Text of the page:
A Letter to the Love of my Life…
You are my Love, to whom I offer my whole heart… The first time I heard this song, it touched my heart deeply. Even though I did not understand all the words of the song or their meaning completely, I liked it very much. These words have now come to be true in my own life; my heart truly belongs to God and to You, Lord. You are my everything, for You have died on the cross because of your love for me. Now, I desire to be your instrument of love – I want to live and die only for love of You, my Lord!
Dear Lord, I thank you for the gift of a Religious vocation, the call of love which You have given me. I wish to live my daily life to please You and to do your most Holy Will with an ever-growing love. I trust in You, O Lord, and with the help of the Holy Spirit, of our dear Blessed Mother Mary, of St. Peter Claver, of our Mother Foundress, and of all the Saints, I will reach for the real spirit of love found only in serving You. Your love and the grace you send me are enough for me to be able to remain faithful to You and the Church forever. Let my life become a song of love – in harmony with your love.
I recall the first time You called to me. I was so blinded by the luxuries of the world, I ignored your call. You patiently waited to give me another chance through the random meeting of a homeless gentleman I met while working at the youth center. That time I could not deny your call. Our Catholic youth group joined others to walk to raise funds for the victims of Typhoon Linda, which inflicted much damage in Vietnam. When we had first tried to organize a fundraiser for the victims of the storm, we were prevented by people who worried that the funds might not reach the victims.
One afternoon, a gentleman about 40 years old came to our office and asked if he could offer one dollar for the survivors of the typhoon. I wondered what use a dollar would be. I also considered that he might just be joking by going to the trouble to come to the office just to give one dollar. But he was not joking. He handed me the dollar – about the cost of an ice cream cone at the time. After he had left, one of the other volunteers asked if I knew …he was a homeless man. I was suddenly reminded of Our Lord commenting on the elderly widow giving all she had left to live on although it only amounted to about one cent. He had given me more than a dollar, he had handed me all that he had. His generosity was much greater than anyone else’s.
From that day I began to wonder, Lord, what I had to offer to You. I had nothing of material value but I thought perhaps I could continue with my volunteer work – a way for the laity to serve You, Lord. But an unpleasant thought nagged at my mind. Should I marry, how could I know if my future husband would have the same desire? Would he allow me to continue volunteering after marriage? I began to rethink about a vocation. I had always felt that becoming a nun would be the last thing I would ever do! I never thought I had a calling from the Lord to be his spouse. Once, 11 years previously, I had tried one convent, but I was not convinced that I had a vocation. I loved the life in this world too much. It was all so attractive. I loved parties, going to proms, the theater and movies. I enjoyed an easy life and lots of fun with friends. Or maybe, I thought, I could remain single and serve the Lord as a lay missionary. I sent inquiries to several missionary congregations. I received no response from some; others refused me because they were just for men.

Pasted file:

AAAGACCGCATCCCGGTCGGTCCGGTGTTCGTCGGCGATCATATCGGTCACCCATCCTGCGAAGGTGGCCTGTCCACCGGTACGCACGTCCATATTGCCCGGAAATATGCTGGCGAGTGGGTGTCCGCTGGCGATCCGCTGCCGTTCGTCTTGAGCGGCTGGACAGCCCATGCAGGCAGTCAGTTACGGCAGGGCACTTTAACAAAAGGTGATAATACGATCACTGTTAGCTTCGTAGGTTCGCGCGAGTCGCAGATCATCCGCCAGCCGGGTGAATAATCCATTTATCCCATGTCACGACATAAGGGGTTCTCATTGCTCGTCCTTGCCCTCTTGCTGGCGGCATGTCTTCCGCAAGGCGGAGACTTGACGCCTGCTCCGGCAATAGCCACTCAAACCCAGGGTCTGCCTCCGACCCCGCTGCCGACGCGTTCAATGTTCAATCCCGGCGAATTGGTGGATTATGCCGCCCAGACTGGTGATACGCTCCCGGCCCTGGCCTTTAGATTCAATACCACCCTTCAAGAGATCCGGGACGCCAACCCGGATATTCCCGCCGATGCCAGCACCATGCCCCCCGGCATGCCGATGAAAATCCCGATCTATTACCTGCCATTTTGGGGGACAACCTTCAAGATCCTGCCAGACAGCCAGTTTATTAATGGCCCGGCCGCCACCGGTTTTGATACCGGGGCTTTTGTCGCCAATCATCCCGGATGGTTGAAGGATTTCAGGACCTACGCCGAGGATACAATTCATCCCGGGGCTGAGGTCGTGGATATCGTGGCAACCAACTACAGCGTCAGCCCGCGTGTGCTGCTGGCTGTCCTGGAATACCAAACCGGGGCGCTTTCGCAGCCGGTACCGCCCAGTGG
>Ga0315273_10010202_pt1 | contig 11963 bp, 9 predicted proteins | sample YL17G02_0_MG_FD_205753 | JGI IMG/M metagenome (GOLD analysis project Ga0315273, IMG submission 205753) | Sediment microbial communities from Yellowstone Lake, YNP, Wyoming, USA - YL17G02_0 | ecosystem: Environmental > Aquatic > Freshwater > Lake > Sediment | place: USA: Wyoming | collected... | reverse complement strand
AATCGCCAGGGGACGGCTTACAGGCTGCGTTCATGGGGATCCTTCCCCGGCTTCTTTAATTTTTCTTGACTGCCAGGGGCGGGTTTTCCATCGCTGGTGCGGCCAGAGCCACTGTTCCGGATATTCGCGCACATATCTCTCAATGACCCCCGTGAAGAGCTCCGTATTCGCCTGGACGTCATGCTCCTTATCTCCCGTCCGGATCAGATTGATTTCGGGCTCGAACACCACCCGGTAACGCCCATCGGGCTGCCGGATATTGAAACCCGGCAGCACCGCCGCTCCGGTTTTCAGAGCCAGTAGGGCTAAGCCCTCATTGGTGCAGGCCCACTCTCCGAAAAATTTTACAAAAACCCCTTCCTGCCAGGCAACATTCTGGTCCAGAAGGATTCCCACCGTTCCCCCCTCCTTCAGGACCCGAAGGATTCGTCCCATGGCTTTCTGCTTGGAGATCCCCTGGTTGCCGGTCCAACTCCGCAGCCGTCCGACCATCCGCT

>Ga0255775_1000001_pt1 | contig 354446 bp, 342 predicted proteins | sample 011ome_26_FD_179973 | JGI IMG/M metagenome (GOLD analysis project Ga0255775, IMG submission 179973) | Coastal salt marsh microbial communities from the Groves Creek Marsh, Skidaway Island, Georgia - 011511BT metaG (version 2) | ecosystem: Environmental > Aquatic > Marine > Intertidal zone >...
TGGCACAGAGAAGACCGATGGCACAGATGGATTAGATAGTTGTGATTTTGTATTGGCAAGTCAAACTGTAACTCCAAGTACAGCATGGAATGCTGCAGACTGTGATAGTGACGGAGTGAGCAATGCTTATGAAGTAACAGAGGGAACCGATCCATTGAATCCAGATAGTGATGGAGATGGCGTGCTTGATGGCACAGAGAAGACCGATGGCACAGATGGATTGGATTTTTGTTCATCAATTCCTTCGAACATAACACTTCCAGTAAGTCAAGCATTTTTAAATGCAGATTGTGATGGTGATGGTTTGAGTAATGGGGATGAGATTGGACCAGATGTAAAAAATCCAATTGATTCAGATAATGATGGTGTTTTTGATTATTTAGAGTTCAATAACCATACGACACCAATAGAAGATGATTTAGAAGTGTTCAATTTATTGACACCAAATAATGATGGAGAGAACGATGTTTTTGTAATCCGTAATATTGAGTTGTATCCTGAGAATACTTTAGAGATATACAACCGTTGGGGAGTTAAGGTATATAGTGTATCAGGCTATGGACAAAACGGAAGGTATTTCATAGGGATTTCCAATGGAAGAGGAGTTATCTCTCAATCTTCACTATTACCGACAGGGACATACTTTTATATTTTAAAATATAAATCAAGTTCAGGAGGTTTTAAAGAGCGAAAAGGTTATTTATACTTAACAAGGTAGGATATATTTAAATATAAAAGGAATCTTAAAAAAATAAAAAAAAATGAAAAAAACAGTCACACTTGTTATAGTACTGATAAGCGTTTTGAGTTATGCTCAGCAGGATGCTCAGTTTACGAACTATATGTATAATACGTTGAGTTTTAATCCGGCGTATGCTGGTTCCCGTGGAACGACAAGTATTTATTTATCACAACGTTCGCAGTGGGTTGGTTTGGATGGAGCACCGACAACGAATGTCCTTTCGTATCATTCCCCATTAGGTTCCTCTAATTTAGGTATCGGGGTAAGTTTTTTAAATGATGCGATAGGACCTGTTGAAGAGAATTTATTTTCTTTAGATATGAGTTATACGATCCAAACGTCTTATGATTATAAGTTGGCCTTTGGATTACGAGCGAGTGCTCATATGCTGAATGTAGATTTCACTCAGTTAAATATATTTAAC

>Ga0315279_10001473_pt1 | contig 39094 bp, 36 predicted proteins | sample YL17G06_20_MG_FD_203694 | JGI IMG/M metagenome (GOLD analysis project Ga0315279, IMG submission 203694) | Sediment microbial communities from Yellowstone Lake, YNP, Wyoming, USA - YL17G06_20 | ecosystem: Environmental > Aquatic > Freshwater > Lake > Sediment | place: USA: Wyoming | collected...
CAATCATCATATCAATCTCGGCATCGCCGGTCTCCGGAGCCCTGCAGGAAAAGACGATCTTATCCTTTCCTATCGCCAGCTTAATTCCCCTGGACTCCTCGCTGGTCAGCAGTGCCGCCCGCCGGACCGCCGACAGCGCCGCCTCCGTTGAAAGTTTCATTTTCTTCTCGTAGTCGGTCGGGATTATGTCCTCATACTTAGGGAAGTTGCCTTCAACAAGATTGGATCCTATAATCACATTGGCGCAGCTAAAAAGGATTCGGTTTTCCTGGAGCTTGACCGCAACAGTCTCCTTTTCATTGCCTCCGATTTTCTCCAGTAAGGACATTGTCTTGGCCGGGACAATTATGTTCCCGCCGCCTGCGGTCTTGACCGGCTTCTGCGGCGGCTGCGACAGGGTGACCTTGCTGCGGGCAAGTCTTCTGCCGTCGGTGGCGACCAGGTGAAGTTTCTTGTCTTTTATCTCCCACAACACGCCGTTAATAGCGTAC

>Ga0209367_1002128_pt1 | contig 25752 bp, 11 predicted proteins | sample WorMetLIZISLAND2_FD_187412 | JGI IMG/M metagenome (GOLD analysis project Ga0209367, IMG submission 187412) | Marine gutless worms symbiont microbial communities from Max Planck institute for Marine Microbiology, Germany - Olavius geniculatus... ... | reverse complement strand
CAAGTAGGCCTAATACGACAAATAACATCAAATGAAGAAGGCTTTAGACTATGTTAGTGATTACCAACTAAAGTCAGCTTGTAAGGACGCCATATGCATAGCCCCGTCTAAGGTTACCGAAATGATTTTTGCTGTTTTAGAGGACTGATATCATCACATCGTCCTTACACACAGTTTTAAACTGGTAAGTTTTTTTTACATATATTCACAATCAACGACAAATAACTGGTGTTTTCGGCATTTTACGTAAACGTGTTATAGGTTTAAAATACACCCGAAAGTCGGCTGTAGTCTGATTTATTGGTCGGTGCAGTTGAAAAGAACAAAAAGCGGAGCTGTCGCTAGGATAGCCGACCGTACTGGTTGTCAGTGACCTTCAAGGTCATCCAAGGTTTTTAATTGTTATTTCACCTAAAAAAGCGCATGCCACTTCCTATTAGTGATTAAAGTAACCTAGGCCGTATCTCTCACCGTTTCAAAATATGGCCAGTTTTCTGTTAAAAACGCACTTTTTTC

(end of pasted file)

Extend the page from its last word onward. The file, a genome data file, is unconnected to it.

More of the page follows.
I was not sure what to do, but as I studied about the missionary work, I came to realize that this was what I wanted to do with my life. One day, while waiting for a response from other missionary congregations, I went to the kitchen and a newsletter to my parents from the Missionary Sisters of St. Peter Claver caught my eye. I wrote down the address and contacted them. I went to spend some time with them, getting to know about their apostolate, and spent some time in retreat, asking Our Lord and Our Blessed Mother for guidance.
I came to like this congregation and their spirit of unity. They are missionaries, but they do not go out to the mission. Rather than having their own mission, they help all those who are in the mission field. At first I hesitated because I wanted to go out to the missions. But I also felt a call to the Sisters of St. Peter Claver’s hidden work – humble and with no limitations – their service and prayers reach to the farthest corners of the mission world providing spiritual and material help for the missionaries, helping to build churches, convents, hospitals, and homes for the poor and elderly, and providing medical help to lepers, and homes and schools for orphans, and teaching about our faith – all for the glory of God and for the salvation of souls.
For the past three years, I have been living and learning, receiving formation, and coming to understand more deeply about the consecrated life. I believe this is God’s will for me. Because of this conviction, I will be…not only a missionary, but also a consecrated person to the Lord.
Today I have found the best gift that I can offer to You, Lord: my life, my whole being, my will, my heart and all that I have. I pray that this offering will burn brightly all the days of my life in order to please You, Lord. From now on, You are my happiness. Oh, how blessed are those who dwell in your house, Lord! What a privilege for me to live in your house all the days of my life.
~Sr. Jackie Nguyen, SSPC